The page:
Kaya (programming language)
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|Designed by||Edwin Brady|
|Developer||Durham University Computing Society|
|Stable release||0.5.1 (August 2, 2008)|
|Typing discipline||static, strong, inferred|
|Influenced by||Haskell, Objective Caml, C|
|OS||Windows, Mac OS, Linux, others|
|License||GNU GPL license|
Kaya is a compiled language with a powerful and unobtrusive type system, allowing many bugs to be found at compile time. Type inference means that the need to explicitly write types down is minimised, while polymorphic records and functions, together with ad-hoc function overloading, allow easy writing of general functions.
Kaya allows functions to be partially applied, with the remaining parameters completed later. This allows easy development of generalised functions, evaluation of expensive functions to be postponed until necessary, and separation of program code into logical chunks to be done without sacrificing efficiency. Anonymous functions (lambda functions) are also supported.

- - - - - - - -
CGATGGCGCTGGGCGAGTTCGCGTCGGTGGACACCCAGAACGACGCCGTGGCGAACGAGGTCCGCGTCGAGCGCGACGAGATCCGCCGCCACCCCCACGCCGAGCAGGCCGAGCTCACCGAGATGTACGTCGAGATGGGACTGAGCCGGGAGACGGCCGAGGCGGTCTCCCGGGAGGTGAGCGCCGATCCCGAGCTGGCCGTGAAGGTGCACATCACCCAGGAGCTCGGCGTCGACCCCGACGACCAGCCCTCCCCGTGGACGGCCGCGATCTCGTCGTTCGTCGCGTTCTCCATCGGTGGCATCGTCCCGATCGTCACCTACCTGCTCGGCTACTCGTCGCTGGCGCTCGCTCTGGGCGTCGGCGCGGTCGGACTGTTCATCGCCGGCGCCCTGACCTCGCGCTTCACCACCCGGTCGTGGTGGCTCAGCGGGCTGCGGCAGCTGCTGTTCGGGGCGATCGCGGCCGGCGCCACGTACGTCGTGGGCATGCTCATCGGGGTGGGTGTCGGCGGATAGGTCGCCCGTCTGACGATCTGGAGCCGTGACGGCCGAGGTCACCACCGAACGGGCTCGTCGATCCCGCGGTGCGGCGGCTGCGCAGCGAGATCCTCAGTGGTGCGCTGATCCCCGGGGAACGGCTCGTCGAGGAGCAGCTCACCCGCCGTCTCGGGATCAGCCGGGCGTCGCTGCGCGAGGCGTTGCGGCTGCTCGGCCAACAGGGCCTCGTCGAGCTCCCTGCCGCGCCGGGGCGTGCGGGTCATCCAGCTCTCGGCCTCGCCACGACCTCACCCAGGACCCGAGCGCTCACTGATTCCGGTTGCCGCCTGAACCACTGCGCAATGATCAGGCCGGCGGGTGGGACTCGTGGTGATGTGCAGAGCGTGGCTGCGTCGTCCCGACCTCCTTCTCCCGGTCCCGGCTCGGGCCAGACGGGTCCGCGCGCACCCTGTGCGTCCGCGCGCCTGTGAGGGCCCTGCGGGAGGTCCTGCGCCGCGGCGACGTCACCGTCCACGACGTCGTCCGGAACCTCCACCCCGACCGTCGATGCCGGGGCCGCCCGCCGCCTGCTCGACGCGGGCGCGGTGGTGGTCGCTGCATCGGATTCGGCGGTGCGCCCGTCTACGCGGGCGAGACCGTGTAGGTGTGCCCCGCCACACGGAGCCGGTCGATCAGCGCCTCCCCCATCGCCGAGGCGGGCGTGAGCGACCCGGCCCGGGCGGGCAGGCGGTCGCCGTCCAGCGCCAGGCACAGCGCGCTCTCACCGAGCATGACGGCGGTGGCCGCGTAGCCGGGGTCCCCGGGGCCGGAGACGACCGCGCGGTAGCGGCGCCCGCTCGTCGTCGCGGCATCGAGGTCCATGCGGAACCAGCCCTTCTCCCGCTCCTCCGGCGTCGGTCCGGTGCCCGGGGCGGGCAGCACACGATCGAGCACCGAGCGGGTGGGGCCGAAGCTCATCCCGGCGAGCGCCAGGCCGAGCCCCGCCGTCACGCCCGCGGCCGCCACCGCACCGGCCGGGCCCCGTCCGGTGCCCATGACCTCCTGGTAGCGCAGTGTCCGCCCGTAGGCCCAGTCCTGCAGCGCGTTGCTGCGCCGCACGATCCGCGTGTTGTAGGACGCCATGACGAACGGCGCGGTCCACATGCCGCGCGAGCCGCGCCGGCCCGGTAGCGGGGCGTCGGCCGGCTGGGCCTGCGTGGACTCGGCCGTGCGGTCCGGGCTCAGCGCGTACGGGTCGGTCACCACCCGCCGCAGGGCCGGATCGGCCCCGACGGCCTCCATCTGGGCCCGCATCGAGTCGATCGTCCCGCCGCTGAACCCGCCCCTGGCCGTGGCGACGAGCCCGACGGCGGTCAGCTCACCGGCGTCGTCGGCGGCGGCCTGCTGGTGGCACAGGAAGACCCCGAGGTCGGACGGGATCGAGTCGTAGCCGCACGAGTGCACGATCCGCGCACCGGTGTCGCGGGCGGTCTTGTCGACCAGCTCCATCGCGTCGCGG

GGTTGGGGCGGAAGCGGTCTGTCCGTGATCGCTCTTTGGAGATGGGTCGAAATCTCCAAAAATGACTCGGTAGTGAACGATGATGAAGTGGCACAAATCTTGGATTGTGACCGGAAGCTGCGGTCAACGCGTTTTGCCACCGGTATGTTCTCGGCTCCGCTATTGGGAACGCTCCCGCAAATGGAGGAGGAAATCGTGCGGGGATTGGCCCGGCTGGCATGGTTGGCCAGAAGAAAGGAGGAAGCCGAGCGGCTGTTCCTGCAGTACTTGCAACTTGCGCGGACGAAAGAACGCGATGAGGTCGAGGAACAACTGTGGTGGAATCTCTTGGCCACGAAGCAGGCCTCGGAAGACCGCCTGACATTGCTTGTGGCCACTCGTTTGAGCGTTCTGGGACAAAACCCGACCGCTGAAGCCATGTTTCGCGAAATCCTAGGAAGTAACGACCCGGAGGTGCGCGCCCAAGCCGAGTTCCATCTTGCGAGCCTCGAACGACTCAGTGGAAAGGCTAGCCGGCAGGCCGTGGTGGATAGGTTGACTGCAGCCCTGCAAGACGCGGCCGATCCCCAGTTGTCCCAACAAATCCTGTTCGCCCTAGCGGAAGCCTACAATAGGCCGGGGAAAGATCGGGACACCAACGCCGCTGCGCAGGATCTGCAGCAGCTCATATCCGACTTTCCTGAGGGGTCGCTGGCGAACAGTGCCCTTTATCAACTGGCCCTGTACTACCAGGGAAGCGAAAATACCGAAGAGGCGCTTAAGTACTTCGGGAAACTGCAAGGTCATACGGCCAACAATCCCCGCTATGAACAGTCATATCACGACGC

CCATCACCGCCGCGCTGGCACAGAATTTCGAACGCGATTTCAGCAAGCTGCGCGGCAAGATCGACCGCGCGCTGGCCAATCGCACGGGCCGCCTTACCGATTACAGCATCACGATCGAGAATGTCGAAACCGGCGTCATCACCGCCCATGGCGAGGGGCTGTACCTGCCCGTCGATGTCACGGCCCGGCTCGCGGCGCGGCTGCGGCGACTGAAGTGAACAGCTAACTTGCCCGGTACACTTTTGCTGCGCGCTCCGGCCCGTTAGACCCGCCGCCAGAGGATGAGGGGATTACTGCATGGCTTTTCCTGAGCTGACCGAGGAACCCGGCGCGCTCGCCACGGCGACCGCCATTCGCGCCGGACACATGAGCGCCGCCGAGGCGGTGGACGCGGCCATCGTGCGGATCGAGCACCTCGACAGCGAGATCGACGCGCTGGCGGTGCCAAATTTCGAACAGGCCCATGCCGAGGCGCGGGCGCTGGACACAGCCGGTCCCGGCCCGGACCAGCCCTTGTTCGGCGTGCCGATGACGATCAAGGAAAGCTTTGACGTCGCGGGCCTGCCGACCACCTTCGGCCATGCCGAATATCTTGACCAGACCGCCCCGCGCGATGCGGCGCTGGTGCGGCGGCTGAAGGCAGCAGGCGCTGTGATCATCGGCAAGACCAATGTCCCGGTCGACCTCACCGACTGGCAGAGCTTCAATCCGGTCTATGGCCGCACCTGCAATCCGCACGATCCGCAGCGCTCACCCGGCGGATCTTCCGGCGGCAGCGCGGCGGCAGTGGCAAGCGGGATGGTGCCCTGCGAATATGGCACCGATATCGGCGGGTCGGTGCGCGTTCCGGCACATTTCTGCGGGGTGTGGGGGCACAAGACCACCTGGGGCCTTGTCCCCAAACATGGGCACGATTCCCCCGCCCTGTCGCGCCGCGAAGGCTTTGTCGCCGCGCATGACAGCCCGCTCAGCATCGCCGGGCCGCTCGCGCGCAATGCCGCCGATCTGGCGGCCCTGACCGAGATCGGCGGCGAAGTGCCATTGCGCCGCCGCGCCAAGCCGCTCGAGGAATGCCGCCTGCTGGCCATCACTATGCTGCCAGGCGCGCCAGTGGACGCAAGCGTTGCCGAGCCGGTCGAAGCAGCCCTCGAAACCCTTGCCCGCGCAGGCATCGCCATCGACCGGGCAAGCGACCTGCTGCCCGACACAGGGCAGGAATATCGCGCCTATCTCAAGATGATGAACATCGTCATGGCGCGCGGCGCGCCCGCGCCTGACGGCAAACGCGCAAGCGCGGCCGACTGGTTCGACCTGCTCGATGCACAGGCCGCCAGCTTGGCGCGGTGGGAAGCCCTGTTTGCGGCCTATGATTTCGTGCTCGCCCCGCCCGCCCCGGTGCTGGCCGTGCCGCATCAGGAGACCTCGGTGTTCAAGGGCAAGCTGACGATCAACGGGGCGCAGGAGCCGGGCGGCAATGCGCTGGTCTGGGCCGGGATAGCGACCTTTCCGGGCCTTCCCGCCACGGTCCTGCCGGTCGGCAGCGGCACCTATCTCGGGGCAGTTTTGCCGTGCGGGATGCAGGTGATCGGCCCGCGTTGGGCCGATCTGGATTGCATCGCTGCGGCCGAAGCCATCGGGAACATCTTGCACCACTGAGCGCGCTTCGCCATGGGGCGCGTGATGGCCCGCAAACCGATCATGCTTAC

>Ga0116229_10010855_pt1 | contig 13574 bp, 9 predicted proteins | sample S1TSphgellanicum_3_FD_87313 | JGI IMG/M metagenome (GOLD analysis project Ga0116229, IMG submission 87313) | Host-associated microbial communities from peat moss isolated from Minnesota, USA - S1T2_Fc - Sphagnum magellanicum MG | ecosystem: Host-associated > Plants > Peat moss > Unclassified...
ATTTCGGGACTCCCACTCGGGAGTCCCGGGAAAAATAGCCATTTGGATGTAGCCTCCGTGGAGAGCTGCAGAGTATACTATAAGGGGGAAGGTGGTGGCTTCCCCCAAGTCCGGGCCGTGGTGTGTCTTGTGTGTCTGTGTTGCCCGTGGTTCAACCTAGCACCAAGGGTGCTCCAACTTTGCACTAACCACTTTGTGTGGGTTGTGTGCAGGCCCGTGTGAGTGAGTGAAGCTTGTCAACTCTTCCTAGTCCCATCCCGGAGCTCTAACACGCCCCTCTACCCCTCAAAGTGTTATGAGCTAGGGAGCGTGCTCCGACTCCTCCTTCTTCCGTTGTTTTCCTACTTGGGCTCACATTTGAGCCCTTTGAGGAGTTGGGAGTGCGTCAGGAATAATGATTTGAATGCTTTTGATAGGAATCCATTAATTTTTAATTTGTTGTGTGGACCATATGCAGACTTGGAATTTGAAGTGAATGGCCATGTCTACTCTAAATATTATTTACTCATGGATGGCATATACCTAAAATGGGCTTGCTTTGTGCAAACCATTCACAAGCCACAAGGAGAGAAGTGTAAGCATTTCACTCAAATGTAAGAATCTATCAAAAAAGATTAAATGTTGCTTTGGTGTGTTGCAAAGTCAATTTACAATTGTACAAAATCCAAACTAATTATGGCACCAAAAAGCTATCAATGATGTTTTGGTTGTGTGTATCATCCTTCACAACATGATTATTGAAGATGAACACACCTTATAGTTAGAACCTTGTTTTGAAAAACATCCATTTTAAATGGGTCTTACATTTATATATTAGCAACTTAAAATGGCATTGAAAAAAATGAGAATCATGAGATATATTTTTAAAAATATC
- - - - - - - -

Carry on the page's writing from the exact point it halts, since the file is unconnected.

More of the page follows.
Kaya includes extensive pattern matching capabilities, allowing analysis of complex data structures and extraction of needed variables to be expressed more readably than via a sequence of nested if statements. Complex data types may be aliased to type synonyms, to improve the readability of code, and to allow for implementation changes.
There are several primitive types, including automatically sized multi-dimensional arrays. There is a large standard library containing modules for processing user input, database access with a cross-database API, image generation with libgd, regular expressions and many features for web development.
Kaya is cross-platform, available for Linux, Mac OS X and Windows, and should work on any other POSIX-compliant system. Programs written in Kaya can be compiled on any of these operating systems, and can run on a wide variety of hardware architectures.
- Automatic garbage collection via libgc
- Foreign functions interface to call C libraries
- Exception handling
- A module system
- Usable as a scripting language with '#!' line